Haiku: ‘Plain Truth’

Promenade walking
Wide horizons broadening
Truths in plainer sight

Copyright Francis Barker 2020

Women Artists in Brittany — Bonjour From Brittany (Reblog)

Brittany has been a great source of inspiration for artists from across the world drawn to the beauty of its natural landscapes and unique quality of light. The women artists who came to draw inspiration from the rich colours and distinctive landscapes of the region have sometimes been overlooked and I highlight some of these pioneering painters here.

Women Artists in Brittany — Bonjour From Brittany

*Brittany travel guide.

Art Sunday: Marie Bracquemond – Under the Lamp — Random Writings on the Bathroom Wall (Reblog)

Marie Bracquemond (1 December 1840 – 17 January 1916) was a French Impressionist artist, who was described retrospectively by Henri Focillon in 1928 as one of “les trois grandes dames” of Impressionism alongside Berthe Morisot and Mary Cassatt.  Her frequent omission from books on artists is sometimes attributed to the efforts of her husband, Félix […]

Art Sunday: Marie Bracquemond – Under the Lamp — Random Writings on the Bathroom Wall

*Impressionism radically changed the way we view the world.

Poem: A Walk by the Sea

a walk by the sea

Without too much thought I took
to the beach,
followed the white lines of
leading me due north along that
fractured shore.

in no time at all the beach huts were
behind me,
removed by dunes and blurring
summer haze.

then suddenly
she was there
right in front of me, as if she’d
right out of the ether.

she was squatting down,
blonde haired and
quite young,
her blue-green dress hitched up a touch
showing small bare feet
half buried,
where the dry white sand
gave way to shingle.

I stopped
said hi
but she didn’t even look!
staring into that wide expanse
she could see
clear across the ocean.

looking down I admired her
gold-embroidered dress,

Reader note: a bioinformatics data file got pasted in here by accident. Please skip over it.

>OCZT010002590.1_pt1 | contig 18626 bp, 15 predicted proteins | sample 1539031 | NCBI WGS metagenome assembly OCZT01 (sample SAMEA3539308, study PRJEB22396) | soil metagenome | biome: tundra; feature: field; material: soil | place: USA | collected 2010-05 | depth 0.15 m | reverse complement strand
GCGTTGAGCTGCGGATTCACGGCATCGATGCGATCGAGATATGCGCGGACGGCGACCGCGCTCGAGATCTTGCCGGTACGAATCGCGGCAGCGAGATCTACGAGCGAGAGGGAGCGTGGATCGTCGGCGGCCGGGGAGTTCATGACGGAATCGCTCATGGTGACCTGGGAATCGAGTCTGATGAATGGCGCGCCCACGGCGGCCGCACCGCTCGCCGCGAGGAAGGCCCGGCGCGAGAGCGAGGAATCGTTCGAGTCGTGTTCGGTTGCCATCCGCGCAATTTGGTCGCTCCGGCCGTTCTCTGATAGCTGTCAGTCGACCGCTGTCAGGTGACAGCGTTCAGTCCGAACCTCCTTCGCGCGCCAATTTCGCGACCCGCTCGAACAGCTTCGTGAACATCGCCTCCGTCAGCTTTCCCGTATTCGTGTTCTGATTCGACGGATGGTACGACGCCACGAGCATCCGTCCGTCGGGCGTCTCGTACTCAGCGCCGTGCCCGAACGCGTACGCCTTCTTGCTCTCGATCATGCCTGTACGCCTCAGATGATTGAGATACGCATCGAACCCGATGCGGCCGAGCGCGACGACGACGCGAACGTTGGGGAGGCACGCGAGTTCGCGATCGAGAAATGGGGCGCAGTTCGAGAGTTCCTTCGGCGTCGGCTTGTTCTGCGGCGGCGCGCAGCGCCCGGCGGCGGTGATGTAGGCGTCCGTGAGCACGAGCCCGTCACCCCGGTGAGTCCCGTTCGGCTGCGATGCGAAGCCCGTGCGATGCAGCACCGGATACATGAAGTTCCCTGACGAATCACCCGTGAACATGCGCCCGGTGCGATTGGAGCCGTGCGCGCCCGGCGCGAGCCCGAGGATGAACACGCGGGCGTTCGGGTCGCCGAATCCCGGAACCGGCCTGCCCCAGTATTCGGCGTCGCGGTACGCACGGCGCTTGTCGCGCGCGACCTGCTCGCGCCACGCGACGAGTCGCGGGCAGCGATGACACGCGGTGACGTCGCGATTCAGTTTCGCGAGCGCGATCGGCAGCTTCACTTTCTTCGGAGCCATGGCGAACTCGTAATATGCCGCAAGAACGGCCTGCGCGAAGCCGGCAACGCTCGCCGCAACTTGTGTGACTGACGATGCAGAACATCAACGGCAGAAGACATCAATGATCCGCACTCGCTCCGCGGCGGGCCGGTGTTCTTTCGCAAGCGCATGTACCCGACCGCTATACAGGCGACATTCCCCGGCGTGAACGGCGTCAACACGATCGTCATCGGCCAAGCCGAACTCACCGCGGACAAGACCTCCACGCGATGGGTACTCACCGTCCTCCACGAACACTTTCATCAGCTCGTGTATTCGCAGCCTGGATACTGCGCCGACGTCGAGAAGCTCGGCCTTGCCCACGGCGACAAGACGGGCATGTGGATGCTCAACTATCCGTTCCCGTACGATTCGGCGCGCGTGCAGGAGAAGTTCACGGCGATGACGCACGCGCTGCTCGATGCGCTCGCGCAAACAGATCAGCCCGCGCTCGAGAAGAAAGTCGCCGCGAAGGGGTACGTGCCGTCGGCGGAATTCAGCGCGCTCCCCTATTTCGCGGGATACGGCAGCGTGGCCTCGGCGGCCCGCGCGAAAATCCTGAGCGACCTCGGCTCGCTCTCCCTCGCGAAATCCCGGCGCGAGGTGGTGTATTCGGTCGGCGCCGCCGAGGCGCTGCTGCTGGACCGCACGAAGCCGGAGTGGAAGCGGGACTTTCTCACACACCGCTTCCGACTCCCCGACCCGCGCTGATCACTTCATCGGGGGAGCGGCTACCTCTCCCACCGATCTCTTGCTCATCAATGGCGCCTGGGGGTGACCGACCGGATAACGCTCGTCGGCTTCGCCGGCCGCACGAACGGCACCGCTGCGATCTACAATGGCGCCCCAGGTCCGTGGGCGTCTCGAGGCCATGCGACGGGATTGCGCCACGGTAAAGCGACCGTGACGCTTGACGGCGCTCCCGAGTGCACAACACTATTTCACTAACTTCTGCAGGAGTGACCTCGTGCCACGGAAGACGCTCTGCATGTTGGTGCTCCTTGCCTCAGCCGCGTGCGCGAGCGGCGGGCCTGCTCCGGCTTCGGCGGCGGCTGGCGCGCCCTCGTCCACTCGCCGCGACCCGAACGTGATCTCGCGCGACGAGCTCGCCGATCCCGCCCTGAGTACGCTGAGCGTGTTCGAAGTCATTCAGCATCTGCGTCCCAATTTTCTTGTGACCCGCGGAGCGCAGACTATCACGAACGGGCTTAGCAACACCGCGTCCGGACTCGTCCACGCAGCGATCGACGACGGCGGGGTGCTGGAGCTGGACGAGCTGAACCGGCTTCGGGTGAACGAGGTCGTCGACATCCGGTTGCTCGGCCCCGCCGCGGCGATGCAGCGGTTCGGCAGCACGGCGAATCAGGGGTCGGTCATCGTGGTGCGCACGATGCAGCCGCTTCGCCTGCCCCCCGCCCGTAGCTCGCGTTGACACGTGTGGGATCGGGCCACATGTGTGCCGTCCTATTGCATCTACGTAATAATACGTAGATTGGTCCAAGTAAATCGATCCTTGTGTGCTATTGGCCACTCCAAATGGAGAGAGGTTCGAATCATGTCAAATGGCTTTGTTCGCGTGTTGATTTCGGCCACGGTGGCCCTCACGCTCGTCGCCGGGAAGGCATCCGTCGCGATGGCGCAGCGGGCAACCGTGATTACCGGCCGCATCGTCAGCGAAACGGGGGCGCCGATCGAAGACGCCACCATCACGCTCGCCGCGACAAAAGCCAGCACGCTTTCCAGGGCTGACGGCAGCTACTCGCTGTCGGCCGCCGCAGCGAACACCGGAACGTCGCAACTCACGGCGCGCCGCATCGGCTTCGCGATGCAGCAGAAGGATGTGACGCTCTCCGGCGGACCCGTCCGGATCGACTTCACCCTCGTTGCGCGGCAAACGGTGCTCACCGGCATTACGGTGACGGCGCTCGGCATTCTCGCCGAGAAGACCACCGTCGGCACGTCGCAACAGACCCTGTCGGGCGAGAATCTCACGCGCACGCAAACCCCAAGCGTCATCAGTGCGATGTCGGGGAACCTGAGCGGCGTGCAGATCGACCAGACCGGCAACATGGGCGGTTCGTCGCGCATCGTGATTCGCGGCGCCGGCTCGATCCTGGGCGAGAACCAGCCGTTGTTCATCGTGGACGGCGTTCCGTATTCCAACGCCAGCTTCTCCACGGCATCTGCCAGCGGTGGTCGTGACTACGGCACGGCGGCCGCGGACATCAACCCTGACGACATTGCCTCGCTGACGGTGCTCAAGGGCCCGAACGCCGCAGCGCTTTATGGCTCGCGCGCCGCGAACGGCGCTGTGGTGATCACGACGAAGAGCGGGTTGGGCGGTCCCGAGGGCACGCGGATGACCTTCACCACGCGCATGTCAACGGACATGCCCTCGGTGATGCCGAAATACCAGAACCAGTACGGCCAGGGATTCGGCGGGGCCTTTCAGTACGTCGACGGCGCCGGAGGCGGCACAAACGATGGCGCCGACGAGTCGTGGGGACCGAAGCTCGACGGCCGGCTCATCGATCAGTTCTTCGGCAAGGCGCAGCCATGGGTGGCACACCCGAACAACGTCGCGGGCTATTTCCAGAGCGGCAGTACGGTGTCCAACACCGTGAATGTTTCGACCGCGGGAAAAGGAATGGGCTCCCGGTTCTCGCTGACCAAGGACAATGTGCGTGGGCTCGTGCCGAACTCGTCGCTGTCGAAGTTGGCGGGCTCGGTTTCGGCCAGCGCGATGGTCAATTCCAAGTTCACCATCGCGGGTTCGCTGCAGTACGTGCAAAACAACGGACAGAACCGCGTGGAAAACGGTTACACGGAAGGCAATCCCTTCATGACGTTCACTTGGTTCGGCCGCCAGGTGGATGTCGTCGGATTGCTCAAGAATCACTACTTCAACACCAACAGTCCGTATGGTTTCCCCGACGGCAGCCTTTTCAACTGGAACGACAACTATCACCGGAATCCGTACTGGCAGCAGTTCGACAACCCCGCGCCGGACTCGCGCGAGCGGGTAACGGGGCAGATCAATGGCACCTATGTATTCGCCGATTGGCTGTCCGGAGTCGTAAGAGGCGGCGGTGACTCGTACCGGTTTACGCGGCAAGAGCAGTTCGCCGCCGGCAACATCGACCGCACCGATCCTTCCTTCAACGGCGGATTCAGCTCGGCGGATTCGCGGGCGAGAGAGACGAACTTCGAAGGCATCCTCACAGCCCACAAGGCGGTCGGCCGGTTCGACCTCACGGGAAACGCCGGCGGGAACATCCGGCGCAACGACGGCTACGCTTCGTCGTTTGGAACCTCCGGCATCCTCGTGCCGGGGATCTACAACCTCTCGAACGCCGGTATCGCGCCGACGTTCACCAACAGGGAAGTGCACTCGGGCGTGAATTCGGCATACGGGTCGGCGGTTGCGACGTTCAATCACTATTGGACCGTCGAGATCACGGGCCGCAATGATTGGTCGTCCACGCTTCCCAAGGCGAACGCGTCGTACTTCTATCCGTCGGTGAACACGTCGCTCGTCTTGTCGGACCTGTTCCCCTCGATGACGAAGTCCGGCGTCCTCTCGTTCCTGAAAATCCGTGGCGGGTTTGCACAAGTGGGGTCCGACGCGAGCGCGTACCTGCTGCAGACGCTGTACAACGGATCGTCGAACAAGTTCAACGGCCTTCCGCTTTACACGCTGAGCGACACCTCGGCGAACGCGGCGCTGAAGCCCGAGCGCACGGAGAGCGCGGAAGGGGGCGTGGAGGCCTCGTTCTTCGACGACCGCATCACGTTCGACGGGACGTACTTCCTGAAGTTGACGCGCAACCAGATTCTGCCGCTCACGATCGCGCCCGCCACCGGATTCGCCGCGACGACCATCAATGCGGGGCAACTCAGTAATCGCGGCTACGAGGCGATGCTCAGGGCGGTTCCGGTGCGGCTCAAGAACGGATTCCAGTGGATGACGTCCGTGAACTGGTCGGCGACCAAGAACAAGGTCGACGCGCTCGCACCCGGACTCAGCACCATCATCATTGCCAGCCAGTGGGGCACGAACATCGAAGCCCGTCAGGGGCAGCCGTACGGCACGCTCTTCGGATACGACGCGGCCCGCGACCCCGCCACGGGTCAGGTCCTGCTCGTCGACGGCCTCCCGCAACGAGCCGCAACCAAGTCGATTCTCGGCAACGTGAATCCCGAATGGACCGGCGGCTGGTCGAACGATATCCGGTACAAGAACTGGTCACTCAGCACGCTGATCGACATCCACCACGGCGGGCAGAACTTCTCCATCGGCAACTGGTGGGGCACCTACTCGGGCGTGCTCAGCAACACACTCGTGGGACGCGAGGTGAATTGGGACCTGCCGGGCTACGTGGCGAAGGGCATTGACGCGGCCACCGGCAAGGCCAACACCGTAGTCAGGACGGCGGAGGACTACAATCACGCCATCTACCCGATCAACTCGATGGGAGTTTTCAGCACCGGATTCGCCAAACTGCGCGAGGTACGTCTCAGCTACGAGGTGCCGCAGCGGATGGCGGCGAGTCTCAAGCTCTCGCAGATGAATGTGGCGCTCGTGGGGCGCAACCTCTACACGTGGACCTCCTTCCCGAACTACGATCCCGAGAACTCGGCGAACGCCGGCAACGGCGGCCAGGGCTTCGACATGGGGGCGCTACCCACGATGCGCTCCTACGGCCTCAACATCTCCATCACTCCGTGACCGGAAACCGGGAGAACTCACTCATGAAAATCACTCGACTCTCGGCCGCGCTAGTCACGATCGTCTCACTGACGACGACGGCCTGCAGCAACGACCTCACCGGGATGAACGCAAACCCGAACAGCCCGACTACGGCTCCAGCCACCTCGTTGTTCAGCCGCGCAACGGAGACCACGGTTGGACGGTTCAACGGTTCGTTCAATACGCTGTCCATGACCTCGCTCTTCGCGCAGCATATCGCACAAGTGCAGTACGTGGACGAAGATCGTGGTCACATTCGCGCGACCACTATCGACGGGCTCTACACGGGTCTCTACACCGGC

the delicate amber jewellery on
slim fingers,
her long hair matted by
the keen breeze.

then she looked up,
her eyes like cyan gems
and pointed to herself–
‘Elfhild’ I thought she said
sounding sort of German
or Dutch or maybe something
in between
but I didn’t speak a word.

not then.

she didn’t seem lost or in any distress
so I moved on,
giving her a faint wave,
after all, what business was it
of mine?
I carried on steadily
maybe half a mile or so,
felt the wind move round
south to south east.
I could’ve done with a jumper so I
turned back,
got up quite a pace in the end.
frankly I wanted to return
to see if she was alright –
but I saw only footprints
where she had been, where the shingle
gave way to sand.

walking to the shoreline something
caught my eye, a piece of amber
wet and shining.
I picked it up, held it
to the light
and smiled, looking out
to where the waves
were rolling in by the edge of
that German sea

poem and image © copyright Dave Barker 2020

Original Oil Painting, Bamburgh, Northumberland Coast, England

The coast of Northumberland in north east England is quite spectacular.


This is a painting based on a view of that coast near Bamburgh castle, the silhouette featured in this painting.

It is completed in oil on stretched canvas, size 41 x 31 cm, unframed.

copyright Francis Barker 2019

Rebirth of the English Landscape

Sir Roy Strong is so right about the English landscape. It is intrinsically wound up with English identity; no matter how urbanised we get, all of us who are English, or who may want to be, are attached to the open views of England, the hills, the mountains, the coasts and the fens.

I believe he is right. Scotland and Wales have their own measure of independence. We must discover our own identity and the process has begun, although England and Englishness never went away. She has been patient, waiting for us to open our eyes. The English rebirth has indeed begun in a profound, sustained, inward, but ultimately legitimate way. I hope to play my part in it.

And did those feet…?

Lincolnshire Landscapes… Seascapes

At one time, when I was much younger, I didn’t like the flat, south Lincolnshire landscape, even though I was born and raised in it. Yes, it can be drab, especially in the winter, but as visitors are quick to point out, the skies are indeed tremendous.

A Fenland landscape, like any land or seascape, needs a focal point and I have a particular liking for whitewashed farmhouses. Spring is a very good time, as there is a welcome splash of colour with the yellow and white daffodils and narcissi.

In fact, fenland landscapes and especially Lincolnshire landscapes, I regard as a combination of land and seascape. Someone once said that the south Lincolnshire churches sail passed like ships at sea. Quite so.